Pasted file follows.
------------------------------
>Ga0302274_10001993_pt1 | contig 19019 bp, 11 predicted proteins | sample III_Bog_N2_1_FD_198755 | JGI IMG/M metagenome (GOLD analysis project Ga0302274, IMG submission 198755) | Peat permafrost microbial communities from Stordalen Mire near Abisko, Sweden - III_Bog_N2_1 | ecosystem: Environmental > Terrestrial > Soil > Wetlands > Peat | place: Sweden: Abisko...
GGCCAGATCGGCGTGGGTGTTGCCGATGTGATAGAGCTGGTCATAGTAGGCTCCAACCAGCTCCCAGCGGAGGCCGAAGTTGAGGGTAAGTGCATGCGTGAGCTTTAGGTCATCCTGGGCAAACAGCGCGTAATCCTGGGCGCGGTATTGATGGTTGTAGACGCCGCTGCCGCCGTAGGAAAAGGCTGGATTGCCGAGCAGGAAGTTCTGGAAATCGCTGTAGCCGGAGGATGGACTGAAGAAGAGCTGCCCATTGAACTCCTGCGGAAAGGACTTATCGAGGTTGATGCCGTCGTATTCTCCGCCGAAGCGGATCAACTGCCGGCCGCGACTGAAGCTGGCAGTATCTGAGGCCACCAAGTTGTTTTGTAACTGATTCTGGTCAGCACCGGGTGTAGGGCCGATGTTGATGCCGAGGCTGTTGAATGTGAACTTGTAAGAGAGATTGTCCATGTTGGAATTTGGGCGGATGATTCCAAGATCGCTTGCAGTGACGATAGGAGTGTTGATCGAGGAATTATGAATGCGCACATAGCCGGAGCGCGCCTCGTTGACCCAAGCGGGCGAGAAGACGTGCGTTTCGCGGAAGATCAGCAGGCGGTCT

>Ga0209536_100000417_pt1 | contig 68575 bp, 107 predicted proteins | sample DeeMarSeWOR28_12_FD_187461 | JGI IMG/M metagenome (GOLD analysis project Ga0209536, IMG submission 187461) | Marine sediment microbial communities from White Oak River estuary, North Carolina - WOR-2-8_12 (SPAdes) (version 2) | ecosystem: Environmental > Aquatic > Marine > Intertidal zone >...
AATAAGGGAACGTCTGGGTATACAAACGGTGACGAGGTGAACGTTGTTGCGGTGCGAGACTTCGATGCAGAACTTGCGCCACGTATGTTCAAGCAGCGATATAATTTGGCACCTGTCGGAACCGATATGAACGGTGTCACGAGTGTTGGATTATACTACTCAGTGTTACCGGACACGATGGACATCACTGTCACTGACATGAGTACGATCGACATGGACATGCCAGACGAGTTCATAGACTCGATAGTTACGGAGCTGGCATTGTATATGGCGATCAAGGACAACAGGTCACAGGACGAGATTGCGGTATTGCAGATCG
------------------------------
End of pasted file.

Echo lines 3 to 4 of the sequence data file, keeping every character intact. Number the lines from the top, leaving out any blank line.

>Ga0209536_100000417_pt1 | contig 68575 bp, 107 predicted proteins | sample DeeMarSeWOR28_12_FD_187461 | JGI IMG/M metagenome (GOLD analysis project Ga0209536, IMG submission 187461) | Marine sediment microbial communities from White Oak River estuary, North Carolina - WOR-2-8_12 (SPAdes) (version 2) | ecosystem: Environmental > Aquatic > Marine > Intertidal zone >...
AATAAGGGAACGTCTGGGTATACAAACGGTGACGAGGTGAACGTTGTTGCGGTGCGAGACTTCGATGCAGAACTTGCGCCACGTATGTTCAAGCAGCGATATAATTTGGCACCTGTCGGAACCGATATGAACGGTGTCACGAGTGTTGGATTATACTACTCAGTGTTACCGGACACGATGGACATCACTGTCACTGACATGAGTACGATCGACATGGACATGCCAGACGAGTTCATAGACTCGATAGTTACGGAGCTGGCATTGTATATGGCGATCAAGGACAACAGGTCACAGGACGAGATTGCGGTATTGCAGATCG